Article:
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November 21, 2001

The Current Relevance of Merleau-Ponty's Phenomenology of Embodiment A little heady reading, but this philosophical essay captures a lot of what I think about the nature of learning. Most of the paper is devoted to explaining aspects of mental representation that Merleau-Ponty calls 'intentional arc' and 'maximum grip' (think of them as ways we accomodate our perception of the world, the way we move back or forth to best view a painting at a gallery). These are placed into the context of Dreyfus's stages of skills acquisition. To explain things like 'maximum grip' at the expert stage, we need a non-rules-based model of representation, or better (as Dreyfus says), intentionality without representation: a neural net (albeit one based in the human condition). By Hubert L. Dreyfus, The Electronic Journal of Analytic Philosophy, 4, Spring, 1996.[Refer]

Death of the Course One of my more controversial predictions in The Future of Online Learning was the end of the course as we know it. This thinking is becoming more mainstream. Witness this article: "Adults crave education they can grab onto and put to immediate use. They take a pluck-n-play approach to knowledge. They pluck what they need to know from books, online discussion lists, Web sites, and the brains of their co-workers. This contrasts to the historical orientation of the formal course, where stress is laid on learning everything from A-to-Z, step-by-step, just-in-case one might need it later." By Vicky Phillips, Virtual University Gazette, November, 2001.[Refer]

Will Employers Value Degrees Earned Online? A survey of human resource professionals reports that only 26 percent say that an online bachelor's degree is as credible as a traitional degree. And only 30 percent of them have even encountered one in their recruiting. "Most recruiters won't immediately dismiss candidates with online degrees on their resumes, but they might say, 'Hmmm, this merits further questioning and investigation.'" Fair enough - in my mind, any claim to knowledge merits further investigation By Peter Vogt, College Journal, November 8, 2001.[Refer]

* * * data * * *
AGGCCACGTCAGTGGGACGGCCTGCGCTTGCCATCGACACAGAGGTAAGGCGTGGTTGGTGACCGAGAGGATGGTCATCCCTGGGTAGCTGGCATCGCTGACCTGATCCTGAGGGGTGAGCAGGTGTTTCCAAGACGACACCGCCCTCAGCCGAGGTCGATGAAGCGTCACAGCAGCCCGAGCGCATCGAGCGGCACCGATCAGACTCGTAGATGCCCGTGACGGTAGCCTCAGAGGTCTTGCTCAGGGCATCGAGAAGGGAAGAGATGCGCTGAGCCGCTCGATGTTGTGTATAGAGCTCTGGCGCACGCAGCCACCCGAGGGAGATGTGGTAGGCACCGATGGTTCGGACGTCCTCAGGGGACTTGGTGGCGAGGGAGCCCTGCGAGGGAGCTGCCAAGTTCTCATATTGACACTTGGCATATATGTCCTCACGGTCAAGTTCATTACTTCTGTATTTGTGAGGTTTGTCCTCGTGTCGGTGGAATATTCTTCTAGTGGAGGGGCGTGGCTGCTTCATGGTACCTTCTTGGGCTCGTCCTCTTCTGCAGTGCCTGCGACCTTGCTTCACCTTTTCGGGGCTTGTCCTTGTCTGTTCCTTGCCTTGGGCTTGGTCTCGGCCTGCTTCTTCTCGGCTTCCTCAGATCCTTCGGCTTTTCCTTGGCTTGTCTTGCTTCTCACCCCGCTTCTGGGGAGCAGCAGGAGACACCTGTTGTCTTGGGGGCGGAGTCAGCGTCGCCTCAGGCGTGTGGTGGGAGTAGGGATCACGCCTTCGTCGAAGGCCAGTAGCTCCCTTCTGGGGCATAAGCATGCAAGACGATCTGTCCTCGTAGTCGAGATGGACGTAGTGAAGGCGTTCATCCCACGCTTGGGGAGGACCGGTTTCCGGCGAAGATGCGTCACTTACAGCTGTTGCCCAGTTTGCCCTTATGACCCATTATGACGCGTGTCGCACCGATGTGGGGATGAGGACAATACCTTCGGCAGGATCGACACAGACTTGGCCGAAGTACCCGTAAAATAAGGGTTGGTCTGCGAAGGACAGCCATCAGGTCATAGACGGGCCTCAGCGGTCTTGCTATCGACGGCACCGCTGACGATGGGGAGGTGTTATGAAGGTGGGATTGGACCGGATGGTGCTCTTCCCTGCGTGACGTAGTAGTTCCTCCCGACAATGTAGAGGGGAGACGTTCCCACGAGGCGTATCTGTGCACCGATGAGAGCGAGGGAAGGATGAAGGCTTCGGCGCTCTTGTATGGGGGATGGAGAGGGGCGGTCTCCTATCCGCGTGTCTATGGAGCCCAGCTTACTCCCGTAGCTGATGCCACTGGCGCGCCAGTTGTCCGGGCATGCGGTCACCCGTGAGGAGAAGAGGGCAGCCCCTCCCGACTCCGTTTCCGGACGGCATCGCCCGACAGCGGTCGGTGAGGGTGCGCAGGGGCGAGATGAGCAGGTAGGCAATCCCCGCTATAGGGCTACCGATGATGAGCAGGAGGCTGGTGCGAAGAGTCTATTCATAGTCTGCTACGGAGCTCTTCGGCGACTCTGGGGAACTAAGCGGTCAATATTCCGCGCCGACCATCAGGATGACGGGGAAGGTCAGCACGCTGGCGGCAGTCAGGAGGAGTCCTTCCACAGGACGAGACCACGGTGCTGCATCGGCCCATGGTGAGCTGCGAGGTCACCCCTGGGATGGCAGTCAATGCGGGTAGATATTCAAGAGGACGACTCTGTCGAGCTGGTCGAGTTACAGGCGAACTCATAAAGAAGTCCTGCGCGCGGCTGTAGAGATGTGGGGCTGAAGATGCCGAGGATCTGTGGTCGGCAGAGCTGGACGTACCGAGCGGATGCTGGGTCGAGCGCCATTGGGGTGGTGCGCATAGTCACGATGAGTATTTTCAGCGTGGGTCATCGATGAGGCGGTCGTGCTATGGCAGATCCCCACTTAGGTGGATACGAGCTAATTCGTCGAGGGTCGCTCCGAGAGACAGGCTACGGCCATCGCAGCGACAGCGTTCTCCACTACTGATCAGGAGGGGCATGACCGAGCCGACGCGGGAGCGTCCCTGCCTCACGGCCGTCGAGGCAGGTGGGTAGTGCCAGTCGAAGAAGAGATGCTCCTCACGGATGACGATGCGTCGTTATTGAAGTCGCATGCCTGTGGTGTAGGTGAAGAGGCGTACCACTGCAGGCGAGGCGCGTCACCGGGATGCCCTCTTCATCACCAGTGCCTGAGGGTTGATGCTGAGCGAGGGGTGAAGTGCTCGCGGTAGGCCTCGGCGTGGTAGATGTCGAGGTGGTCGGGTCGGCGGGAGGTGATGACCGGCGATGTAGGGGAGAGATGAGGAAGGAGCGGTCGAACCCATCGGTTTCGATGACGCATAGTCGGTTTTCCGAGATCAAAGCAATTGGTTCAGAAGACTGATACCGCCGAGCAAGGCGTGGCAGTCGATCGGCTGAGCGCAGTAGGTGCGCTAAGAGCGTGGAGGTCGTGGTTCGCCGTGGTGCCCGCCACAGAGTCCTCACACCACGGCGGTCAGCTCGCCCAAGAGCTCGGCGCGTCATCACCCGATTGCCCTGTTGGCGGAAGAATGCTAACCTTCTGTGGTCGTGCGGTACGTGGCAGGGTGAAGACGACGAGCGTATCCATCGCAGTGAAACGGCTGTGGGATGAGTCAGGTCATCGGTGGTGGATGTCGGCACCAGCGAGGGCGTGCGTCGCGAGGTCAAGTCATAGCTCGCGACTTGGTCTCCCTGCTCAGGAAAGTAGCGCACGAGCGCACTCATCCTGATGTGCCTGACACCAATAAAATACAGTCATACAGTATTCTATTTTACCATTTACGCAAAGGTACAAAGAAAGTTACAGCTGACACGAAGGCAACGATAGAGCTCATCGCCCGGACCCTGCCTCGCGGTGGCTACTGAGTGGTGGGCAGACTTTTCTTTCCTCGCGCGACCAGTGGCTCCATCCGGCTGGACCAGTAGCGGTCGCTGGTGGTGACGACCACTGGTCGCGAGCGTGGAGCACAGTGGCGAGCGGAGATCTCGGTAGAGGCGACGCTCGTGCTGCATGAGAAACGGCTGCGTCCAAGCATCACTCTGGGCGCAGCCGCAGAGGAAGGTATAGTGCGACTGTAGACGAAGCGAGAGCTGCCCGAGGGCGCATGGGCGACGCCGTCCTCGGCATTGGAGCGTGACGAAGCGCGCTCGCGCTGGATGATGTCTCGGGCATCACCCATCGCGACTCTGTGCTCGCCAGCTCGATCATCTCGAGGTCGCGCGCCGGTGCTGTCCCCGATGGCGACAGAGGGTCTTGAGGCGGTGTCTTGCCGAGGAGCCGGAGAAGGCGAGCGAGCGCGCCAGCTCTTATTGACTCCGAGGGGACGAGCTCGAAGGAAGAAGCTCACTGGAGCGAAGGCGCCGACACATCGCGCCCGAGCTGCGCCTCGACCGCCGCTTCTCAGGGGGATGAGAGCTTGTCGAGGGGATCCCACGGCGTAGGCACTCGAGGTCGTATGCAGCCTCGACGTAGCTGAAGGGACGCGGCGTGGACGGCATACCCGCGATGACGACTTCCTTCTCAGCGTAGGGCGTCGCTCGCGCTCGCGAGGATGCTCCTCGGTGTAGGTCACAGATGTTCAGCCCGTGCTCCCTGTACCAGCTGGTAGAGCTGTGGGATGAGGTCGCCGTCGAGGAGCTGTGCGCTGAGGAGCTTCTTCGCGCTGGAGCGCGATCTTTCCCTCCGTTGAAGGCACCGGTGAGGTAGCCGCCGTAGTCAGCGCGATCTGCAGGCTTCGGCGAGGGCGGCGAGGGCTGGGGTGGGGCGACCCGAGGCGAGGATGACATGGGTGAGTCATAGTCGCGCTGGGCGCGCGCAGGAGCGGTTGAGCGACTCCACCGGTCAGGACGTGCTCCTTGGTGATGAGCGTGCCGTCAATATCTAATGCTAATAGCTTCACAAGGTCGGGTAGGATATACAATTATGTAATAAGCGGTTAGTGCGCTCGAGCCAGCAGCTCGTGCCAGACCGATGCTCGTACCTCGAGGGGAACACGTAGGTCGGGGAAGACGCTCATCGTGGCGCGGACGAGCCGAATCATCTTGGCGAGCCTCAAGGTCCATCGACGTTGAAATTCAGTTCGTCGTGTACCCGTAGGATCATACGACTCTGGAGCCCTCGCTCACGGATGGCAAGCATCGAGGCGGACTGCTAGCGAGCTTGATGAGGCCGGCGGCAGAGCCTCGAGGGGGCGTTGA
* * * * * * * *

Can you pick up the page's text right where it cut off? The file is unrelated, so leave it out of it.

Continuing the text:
Man the Lifeboats: In a Laboratory Interesting article about the Ultralab project. The British centre's founder, Stephen Heppell, is designing online learning based around the experiences learning provides rather than on content and courses. "It should be about asking, 'What will people be able to do that's delightful?' All Ultralab's projects are about creative excitement online." By Jim Kelly, Financial Times, November 17, 2001.[Refer]

Education System Improvement Program I haven't been able to find any news articles, so this dry government document will have to do. It dtails a $US 1.2 billion plan to improve schols in Argentina, including $US 250 million for information and communications technologies. You may want to look at this program against the backdrop of another paper, Why Do Youngsters Drop Out of School in Argentina and What Can be Done Against It? Both documents are PDF files. By Unknown, Inter-American Development Bank, November, 2001.[Refer]

Learn Alberta Launched Monday, Learn Alberta is a portal of educational objects matched to the provincial educational curriculum. The Alberta government has licensed a variety of materials for access by K-12 teachers and students, including newspapers, reference books, Grolier Enclyclopedia, the Canadian Enclyclopedia and more. The site also links into a resource catalog where educators can purchase classroom materials. By , , .[Refer]

How Our Universities Are Failing America and What Can Be Done About It In a short essay that is getting wide ciculation and press, the American Council of Trustees and Alumni calls American universities deficient as a consequence of American academics' and students' opposition to the war in Afghanistan. PDF file. By Jerry L. Martin and Anne D. Neal, American Council of Trustees and Alumni, November, 2001.[Refer]

Who's History? Who's Heritage?
The American Council of Trustees and Alumni has released a report stongly condemning the failure to teach American history and values in U.S. universities. This is in response to academics and students blaming the United States for the September 11 attack and opposing the war against terrorism. This article questions the central premise of the article: that the teaching of American values would change the response of the academics and students. By Stephen Downes


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